According to the 2018 BDO Cyber Governance Survey, nearly three-quarters of public companies now use third-party vendors to meet certain cyber risk requirements, up from 30 percent in 2016.
Cyber security is so complex because attacks can now come from all directions, said Kevin Richards, managing director and global head of cyber risk at Marsh Risk Consulting.
Most organizations now need a layered approach to security that can protect across connected devices, systems, cloud infrastructures and data centers.
This often requires multiple products and solutions from different vendors that all must perform different tasks yet work together.
In addition to basic antivirus and firewalls, organizations now also need things like identity and access management, compliance management, data loss prevention (DLP), intrusion detection systems (IDS) and disaster recovery. By one estimate there are more than 3,500 cyber security solutions on the market.
It’s a daunting task to identify and select the right products as many are similar and can have comparable track records. The average organization may need up to 30 tools to cover all their bases, Richards said.
Despite the continuous investments and solutions coming to market, security breaches are only growing worse, Richards added.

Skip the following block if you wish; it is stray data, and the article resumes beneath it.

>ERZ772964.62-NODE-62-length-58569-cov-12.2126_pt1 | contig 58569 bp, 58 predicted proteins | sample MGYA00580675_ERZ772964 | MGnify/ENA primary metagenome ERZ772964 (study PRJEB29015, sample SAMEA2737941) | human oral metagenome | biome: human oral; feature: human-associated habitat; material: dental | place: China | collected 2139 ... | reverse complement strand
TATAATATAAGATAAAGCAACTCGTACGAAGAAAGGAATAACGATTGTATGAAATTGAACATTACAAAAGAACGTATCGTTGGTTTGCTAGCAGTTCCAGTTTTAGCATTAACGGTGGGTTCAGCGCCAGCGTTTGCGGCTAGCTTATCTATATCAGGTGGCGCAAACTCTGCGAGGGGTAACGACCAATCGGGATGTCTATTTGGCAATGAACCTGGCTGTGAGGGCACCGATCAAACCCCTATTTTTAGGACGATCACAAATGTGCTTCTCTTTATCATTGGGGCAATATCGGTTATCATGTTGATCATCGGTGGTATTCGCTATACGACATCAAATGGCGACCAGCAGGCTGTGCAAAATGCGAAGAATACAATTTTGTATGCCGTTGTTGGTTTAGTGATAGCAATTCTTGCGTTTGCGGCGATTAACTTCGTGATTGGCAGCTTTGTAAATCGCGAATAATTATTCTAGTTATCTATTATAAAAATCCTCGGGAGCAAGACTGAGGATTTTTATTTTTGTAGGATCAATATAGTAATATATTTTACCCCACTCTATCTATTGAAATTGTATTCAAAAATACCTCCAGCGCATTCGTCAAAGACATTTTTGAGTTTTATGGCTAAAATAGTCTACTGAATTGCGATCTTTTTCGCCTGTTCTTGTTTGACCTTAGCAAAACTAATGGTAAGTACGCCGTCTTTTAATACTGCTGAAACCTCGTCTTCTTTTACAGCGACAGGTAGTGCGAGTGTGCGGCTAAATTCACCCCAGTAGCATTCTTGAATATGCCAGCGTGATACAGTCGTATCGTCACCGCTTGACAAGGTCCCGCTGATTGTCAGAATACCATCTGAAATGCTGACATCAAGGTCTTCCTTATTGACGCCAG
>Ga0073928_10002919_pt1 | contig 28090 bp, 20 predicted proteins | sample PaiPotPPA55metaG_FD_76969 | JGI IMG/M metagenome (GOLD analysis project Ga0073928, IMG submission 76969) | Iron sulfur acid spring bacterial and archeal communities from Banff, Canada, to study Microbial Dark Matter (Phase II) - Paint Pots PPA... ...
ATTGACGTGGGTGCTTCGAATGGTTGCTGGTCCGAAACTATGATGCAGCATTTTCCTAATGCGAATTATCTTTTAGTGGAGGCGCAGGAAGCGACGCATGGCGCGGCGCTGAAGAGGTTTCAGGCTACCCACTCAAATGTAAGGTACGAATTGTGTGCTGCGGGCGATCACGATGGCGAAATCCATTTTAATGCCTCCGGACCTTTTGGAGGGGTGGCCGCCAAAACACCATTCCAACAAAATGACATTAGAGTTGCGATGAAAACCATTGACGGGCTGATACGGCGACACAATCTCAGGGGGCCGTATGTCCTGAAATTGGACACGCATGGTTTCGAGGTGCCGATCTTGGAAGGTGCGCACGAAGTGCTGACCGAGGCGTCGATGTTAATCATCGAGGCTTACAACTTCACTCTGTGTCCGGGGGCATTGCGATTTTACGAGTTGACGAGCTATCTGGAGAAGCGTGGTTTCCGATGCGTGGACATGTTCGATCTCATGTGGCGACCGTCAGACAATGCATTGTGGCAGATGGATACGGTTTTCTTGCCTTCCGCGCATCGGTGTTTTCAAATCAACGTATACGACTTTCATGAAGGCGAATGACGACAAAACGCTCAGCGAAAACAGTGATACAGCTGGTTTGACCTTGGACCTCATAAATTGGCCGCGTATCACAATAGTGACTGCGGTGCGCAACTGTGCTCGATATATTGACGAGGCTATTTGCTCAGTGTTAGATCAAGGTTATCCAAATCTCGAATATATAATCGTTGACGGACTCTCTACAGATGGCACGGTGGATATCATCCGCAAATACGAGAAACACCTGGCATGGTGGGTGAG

The 2019 Official Annual Cybercrime Report by the Herjavec Group predicts cyber crime will cost the world in excess of $6 trillion annually by 2021, up from $3 trillion in 2015.
“It’s a paradox because in every other part of business when we spend money it gets better, but in cyber, we increasingly spend more and it only has become worse,” Richards said.
Because insurers are writing checks for the claims, they have a vested interest in ensuring their clients have the best protection.
Marsh’s new rating system, Cyber Catalyst, aims to address that. It brings together leading insurers to evaluate and identify the most effective solutions in reducing risk.
Solutions will be rated on their security performance in major risk areas such as data breach, business interruption, data theft and extortion. Top-rated solutions will earn the designation of “Cyber Catalyst” and may trigger more favorable terms with some insurers.
“Organizations big and small struggle to evaluate everything that is out there,” said Thomas Reagan, cyber practice leader for Marsh.
“Clients ask for our perspective on a daily basis. It’s a way for us to use the expertise of some of the largest cyber insurers in the world.”
An Aggregation of Capabilities
Proponents of the idea say the ratings could leverage insurers’ expertise to foster greater adoption of security tools and to reduce risk.
While it may seem tempting to pile on security products and solutions to be safe, taking measures that are too heavy handed can bog down systems, impede operations and make it hard for employees to do their jobs, Greisiger said.
As there is no ‘magic silver bullet,’ the real solution will be an “aggregation of capabilities,” he said.
Technology will play a primary role, because it is impossible for humans alone to respond quickly enough. Many attack methods now have self-augmenting routines that can almost instantly change the footprint of an attack once it is discovered.
“Humans can’t respond in nanoseconds, but technology can,” Richards said.
“If there’s the right rule base or logic base in place, you can react with speed in the way these attacks are happening,” he added. &